'The Last Duel' is being called a '14th century #MeToo story' — but that's not necessarily what its creators intended

We’re used to walking out of movies set in the 1960s and 1970s and lamenting how unfortunately relevant decades-ago depictions of race, gender and other social constructs still feel today.

The Last Duel is managing to have the same effect on critics and audiences while rewinding the clock over 600 years. The historical drama follows the real-life 1386 clash between Jean de Carrouges (Matt Damon), a knight who challenges his one-time friend Jacques Le Gris (Adam Driver) to a fight to the death after Le Gris is accused of rape by de Carrouges’s wife Marguerite (Jodie Comer).

Co-written by Damon, Ben Affleck and Nicole Holofcener, directed by Ridley Scott and told in three parts presenting each character’s point of view, the crushing, oftentimes brutally violent drama is being widely labeled a “14th century #MeToo story.” But that’s not necessarily what its creators intended.

“I don't believe we came to the movie that way,” Holofcener tells us during an interview alongside Damon (watch above). “I don't think the guys did, either. I think they came to the movie thinking this is a great story. Incredibly visual, exciting and important because nobody knows about Marguerite de Carrouges. She was a brave heroine and did something ridiculously brave. Of course we were aware that, you know, certain things have not changed at all and we're aware of the culture we're in right now, but we didn't want to make a documentary. We're not experts in the #MeToo movement and we're not here to be on a soapbox. So I think we all came to it wanting to create three-dimensional people and tell the specific story. And the fact that it's relevant today is tragic.”

Jodie Comer and Matt Damon in 'The Last Duel' (Fox)
Jodie Comer and Matt Damon in 'The Last Duel' (Fox)

The film also marks a highly publicized reunion for Damon and Affleck, who rose to stardom as the Oscar-winning co-writers and co-stars of their beloved 1997 Boston-set drama Good Will Hunting. Critics have suggested that because that film was distributed and championed by Harvey Weinstein — the disgraced movie exec whose epic downfall sent shockwaves through the industry and brought the #MeToo movement into the mainstream — The Last Duel could be a redemption song for the longtime friends. But Damon says it ain’t so.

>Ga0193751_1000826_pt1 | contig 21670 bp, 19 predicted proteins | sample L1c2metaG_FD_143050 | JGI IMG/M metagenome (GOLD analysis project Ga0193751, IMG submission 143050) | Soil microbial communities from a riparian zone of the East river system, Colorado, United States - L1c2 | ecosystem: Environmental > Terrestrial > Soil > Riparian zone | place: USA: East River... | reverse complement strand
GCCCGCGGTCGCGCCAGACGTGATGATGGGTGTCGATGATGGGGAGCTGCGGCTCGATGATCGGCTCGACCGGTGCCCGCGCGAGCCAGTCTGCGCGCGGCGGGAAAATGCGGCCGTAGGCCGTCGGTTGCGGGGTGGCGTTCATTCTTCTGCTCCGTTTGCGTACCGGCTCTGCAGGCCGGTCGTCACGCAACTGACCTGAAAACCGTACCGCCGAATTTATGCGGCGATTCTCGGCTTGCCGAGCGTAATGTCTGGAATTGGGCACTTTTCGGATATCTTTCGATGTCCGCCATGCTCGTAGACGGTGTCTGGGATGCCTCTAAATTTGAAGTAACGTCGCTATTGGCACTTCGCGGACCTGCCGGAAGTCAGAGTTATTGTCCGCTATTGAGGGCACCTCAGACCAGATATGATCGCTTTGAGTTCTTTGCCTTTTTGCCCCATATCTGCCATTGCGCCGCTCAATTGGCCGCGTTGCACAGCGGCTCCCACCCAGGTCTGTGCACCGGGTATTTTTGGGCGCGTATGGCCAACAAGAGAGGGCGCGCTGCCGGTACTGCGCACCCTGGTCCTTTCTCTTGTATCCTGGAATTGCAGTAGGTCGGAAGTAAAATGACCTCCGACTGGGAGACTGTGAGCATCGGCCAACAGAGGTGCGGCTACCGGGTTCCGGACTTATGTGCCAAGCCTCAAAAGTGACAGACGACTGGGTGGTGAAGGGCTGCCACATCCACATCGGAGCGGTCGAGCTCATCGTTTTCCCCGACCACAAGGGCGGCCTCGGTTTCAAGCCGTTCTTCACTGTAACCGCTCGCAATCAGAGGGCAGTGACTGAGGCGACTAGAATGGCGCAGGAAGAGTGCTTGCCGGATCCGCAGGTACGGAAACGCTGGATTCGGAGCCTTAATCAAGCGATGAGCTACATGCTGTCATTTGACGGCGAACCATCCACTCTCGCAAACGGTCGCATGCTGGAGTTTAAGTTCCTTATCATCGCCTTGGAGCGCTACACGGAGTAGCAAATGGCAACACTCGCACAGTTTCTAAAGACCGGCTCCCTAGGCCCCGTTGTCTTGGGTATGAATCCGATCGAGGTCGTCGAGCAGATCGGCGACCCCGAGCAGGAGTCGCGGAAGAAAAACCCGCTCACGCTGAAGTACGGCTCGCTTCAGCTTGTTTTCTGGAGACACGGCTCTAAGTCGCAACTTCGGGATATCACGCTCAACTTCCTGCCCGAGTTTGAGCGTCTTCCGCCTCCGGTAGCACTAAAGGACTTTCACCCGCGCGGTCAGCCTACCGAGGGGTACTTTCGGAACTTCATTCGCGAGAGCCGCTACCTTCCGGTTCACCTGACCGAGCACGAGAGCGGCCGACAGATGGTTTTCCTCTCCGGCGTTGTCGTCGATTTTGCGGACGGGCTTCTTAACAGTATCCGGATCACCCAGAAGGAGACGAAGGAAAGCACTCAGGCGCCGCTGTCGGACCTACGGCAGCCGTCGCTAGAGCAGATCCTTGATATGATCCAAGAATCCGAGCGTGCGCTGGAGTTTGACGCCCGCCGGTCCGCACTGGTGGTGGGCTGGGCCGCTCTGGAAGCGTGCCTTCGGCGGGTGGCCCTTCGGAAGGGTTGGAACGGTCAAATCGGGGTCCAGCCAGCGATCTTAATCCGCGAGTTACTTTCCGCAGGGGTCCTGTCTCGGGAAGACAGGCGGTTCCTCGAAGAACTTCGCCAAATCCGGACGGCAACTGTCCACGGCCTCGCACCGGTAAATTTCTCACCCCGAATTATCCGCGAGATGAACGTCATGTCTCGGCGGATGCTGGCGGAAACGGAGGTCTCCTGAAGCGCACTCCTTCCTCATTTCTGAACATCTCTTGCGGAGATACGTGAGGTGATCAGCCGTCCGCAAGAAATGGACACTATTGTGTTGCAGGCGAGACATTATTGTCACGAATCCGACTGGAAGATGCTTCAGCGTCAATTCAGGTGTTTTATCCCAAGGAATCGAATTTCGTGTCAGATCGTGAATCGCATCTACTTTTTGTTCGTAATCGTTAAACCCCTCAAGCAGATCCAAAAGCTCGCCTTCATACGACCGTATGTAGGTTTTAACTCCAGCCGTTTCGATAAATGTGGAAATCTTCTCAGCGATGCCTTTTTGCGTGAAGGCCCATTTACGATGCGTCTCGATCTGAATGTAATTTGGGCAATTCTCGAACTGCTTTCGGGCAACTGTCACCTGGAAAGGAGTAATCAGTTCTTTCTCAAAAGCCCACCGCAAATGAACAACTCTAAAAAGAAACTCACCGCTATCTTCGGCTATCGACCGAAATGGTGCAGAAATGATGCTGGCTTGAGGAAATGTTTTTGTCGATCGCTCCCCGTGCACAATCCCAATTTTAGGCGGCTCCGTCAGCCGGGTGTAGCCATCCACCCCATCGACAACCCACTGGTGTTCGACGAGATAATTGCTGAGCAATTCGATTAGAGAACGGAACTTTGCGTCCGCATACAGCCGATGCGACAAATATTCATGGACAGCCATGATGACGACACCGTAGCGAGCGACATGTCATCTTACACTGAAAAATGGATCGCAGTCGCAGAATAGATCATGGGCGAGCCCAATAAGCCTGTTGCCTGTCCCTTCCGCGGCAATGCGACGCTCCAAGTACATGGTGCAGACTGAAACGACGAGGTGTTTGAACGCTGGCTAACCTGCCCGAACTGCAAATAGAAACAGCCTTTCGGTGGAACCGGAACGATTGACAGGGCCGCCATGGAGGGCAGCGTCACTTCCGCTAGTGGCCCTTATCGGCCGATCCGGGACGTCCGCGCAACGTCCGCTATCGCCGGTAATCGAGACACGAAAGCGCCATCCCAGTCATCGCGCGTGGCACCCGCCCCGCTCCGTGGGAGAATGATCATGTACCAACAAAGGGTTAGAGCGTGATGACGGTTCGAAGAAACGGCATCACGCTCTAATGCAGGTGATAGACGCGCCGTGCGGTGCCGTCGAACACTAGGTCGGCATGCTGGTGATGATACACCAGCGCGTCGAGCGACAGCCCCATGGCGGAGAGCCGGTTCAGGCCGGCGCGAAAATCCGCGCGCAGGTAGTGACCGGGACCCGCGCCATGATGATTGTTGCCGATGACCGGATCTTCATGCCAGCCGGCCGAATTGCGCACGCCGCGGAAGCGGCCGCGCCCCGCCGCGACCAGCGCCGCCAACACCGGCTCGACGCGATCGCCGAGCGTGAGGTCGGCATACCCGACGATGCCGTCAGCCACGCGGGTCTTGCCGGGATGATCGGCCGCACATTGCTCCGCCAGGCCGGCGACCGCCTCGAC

“I'm obviously very aware of that case and what happened and, and yeah, he was the person who made our movie 25 years ago,” he says. “But no, we didn't [think about him]. I was not thinking of it in the context of redemption. As Nicole said, this is just this incredible woman who… came from a culture that didn't even consider her a human being. She was considered property.

“She claimed what agency she could and spoke truth to power again and again, and again, to this ever-widening circle that eventually included like the king and all of France at the risk of like incredible public shame, and the ruination of her name, and eventually her own life. So that was really where our heads were.”

That strength found in Marguerite is what drew Killing Eve and Free Guy actress Comer to the film.

“What really inspired me to want to do the project was the opportunity to give Marguerite a voice,” she says. “When I was told about the event and I realized, there was so much information about it and so much information about these men who fought in the duel but [little] information about her. So to then get the script and see the way in which Matt, Ben and Nicole wanted to deliver it and really explore this kind of narrative of these three perspectives, but there's ultimately only ever one truth.

“And it was always at the forefront of my mind that this is an incredibly sensitive subject matter and it's a problem that has not gone away. And there are going to be many people who watch this film who do relate to it.”

The Last Duel opens Oct. 15.

Watch the trailer:

-Video produced by Jen Kucsak and edited by Jimmie Rhee